My point is that there are worse things in the world than a convicted monopolist. If you don't like Microsoft, don't use their products. If you don't like Novell, don't use their products. Just let other people make up their own minds.Quote:
I really fail to see the significance of anything going on in Darfur to this discussion.
Micro$oft has a long history of abuses, it's a convicted monopolist and hasn't changed its ways a bit. No thanks to the US supreme court and the Bush administration.
Computers are very significant machines. And very different from most the other machines we have. We have for example a sewing machine, a washing machine and a telly, all of those are single purpose, limited machines. A computer is a free machine, you can use it to do pretty much anything you can dream. Many people agree that the printing press was one the defining inventions of the past that really made it possible to spread knowledge and helped tremendously improve peoples lives. Those presses were mighty big things, still slow and expensive to operate and didn't produce verbatim copies, unlike what todays computers can instantly and at no cost at all.
Micro$oft is making it a terrible experience for everybody to use computers. By limiting your use of the hardware and of their software and by making sure its operating system is preinstalled on pretty much all computer units sold. All they care about is making a buck.
I could talk about Chicago and IE 6 and criminal negligence but I won't. You can find information about these elsewhere if you're interested. Ditto spam and botnets.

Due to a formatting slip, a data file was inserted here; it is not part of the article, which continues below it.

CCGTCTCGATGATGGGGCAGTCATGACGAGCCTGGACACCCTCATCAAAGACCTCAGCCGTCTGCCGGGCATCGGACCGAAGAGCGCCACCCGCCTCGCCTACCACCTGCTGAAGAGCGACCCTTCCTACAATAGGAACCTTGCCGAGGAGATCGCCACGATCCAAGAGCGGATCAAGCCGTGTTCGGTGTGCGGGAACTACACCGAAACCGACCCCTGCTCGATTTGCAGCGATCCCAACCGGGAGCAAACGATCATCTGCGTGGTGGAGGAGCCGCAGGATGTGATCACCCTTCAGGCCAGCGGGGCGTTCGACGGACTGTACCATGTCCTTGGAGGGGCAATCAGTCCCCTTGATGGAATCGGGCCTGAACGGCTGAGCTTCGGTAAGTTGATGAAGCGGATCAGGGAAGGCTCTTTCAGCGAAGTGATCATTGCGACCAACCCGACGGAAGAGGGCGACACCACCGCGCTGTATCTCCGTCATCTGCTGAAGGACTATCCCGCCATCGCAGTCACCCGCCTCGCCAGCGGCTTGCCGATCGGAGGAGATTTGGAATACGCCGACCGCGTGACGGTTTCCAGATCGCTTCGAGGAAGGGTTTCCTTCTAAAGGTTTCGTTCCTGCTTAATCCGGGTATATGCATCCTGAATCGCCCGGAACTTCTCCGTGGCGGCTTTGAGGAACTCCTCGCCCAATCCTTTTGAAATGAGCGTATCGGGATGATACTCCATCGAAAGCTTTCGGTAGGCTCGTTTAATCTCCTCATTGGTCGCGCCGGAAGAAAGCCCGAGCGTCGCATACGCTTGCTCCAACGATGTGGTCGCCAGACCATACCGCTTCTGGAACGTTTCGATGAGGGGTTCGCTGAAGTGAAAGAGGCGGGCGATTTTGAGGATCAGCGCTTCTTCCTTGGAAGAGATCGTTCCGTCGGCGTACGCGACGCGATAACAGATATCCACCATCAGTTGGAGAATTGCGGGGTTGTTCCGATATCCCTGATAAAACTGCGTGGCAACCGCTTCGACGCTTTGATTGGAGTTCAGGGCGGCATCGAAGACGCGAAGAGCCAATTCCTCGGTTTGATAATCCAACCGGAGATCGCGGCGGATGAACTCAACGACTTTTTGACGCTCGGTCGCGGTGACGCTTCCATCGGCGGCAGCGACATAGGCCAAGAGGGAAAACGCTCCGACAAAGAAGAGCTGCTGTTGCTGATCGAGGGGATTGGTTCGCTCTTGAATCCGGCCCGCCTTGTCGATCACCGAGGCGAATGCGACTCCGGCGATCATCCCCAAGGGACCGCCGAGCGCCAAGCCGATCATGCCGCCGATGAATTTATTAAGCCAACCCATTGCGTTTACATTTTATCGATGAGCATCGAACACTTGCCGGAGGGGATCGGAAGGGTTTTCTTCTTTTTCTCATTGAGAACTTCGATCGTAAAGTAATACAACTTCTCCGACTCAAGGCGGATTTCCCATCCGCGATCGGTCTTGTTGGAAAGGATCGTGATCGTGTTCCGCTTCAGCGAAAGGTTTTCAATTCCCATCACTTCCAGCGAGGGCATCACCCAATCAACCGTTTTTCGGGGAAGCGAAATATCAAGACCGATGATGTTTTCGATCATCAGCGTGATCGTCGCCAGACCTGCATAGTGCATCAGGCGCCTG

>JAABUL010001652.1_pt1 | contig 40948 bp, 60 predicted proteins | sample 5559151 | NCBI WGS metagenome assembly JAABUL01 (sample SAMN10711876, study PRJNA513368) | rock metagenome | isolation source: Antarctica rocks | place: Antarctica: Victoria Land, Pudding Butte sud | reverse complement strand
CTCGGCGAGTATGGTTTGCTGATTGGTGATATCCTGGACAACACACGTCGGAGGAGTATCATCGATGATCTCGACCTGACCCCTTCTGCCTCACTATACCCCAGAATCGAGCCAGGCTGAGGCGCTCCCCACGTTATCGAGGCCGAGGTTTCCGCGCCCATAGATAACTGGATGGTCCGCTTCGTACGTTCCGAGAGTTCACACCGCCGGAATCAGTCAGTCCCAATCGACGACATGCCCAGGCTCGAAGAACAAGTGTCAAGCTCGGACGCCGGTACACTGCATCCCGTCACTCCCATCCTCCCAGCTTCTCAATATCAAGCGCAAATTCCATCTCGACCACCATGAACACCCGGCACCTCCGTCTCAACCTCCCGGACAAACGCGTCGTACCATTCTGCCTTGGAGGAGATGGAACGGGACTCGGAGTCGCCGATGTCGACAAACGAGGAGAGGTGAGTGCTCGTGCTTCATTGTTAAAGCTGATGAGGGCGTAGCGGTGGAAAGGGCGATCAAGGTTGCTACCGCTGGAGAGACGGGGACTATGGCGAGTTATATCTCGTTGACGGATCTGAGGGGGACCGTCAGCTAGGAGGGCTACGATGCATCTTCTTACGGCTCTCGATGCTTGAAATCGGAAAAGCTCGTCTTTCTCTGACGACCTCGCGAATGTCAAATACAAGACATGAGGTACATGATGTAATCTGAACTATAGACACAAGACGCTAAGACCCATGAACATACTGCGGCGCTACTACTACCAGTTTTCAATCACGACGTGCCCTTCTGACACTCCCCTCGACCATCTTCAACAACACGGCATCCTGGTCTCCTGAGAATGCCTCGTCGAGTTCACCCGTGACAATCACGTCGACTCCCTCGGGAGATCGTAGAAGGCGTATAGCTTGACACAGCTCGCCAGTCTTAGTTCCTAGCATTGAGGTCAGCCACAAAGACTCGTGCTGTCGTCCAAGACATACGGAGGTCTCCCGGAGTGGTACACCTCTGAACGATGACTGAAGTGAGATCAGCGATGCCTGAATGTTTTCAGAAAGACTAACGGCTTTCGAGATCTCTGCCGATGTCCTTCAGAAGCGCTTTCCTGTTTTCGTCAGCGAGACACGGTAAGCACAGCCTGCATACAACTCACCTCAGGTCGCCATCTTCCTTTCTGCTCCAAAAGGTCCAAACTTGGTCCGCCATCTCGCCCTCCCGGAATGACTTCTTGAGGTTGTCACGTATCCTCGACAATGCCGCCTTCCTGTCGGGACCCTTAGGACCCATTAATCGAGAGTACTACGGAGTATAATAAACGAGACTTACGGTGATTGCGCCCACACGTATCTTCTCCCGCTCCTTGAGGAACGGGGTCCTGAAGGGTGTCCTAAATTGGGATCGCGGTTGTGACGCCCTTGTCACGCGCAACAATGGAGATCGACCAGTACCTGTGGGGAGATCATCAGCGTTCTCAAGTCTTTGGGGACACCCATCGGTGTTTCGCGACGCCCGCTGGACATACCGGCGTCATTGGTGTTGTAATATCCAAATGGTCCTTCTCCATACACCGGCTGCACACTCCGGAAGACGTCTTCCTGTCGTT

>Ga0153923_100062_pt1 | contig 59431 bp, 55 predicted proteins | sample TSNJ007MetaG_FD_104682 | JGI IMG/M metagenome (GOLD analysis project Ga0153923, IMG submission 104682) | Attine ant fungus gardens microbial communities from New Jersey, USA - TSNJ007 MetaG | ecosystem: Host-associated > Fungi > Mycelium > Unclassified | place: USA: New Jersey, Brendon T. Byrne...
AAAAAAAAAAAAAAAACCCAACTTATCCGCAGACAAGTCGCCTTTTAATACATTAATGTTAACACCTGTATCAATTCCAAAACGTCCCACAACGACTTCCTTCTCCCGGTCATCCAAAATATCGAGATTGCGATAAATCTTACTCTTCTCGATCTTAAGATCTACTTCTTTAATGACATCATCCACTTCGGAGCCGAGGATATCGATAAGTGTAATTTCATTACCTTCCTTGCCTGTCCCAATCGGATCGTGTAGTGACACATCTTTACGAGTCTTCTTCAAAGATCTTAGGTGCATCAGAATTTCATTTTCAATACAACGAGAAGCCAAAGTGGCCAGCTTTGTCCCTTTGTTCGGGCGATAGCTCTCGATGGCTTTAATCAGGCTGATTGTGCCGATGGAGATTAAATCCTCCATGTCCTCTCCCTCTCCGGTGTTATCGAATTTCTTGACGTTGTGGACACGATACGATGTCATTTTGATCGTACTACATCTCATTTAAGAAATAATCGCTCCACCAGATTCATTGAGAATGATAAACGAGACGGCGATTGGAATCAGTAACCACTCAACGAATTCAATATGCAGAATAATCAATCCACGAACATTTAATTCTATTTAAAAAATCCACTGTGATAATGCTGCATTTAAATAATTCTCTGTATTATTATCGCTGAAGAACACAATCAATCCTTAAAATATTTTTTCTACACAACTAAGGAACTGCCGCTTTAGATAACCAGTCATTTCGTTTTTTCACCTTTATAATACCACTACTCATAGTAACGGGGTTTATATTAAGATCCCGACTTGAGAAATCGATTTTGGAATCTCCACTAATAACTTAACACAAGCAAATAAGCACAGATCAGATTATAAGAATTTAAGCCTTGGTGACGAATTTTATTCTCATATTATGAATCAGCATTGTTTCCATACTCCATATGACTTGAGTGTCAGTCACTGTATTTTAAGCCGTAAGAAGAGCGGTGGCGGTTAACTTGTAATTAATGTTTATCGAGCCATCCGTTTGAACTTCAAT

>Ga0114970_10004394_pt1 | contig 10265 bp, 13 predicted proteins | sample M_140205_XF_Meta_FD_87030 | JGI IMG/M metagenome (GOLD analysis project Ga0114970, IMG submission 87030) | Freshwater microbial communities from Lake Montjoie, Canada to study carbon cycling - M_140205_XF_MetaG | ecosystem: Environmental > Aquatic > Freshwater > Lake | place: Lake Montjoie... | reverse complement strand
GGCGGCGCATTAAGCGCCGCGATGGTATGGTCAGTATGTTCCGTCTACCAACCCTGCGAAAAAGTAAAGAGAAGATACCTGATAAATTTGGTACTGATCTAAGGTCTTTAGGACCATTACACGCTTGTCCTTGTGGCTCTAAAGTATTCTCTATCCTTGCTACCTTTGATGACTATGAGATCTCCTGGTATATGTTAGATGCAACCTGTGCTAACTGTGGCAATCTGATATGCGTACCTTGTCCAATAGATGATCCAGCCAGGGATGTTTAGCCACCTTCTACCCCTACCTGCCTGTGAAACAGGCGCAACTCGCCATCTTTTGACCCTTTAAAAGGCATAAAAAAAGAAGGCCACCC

I don't know if you're familiar with the ooxml episode? The 'standard' that says for example you must do things like word 95 does it! Micro$oft corrupted the ISO by bribery.
Another example of Micro$oft bribes is the olpc project, a project born to deliver open hardware and software for children in the developing countries to learn about the world and about computing. Now they face more expensive machines because XP wouldn't run on the original machines and EULAs that say among other things they of course cannot take a look at the windoze source code, all this thanks to a little check written to Mr. Negroponte.
Micro$oft was a member of the W3C when the internet standards were drafted. Yet Micro$oft chose not to implement the standards in IE 1 in a nasty move that has lead to the broken internet of today. Think what the internet would be like if it actually worked.
Perhaps you've heard about "trusted computing" and drm? Micro$oft is a champion of those things. And then of course, software patents.
I really haven't spent too much time studying the evil ways of Micro$oft and have no behind the scenes insider information. Yet, the things stated above quite easily convince me that it's not just another company. More like it, just another evil to the core company.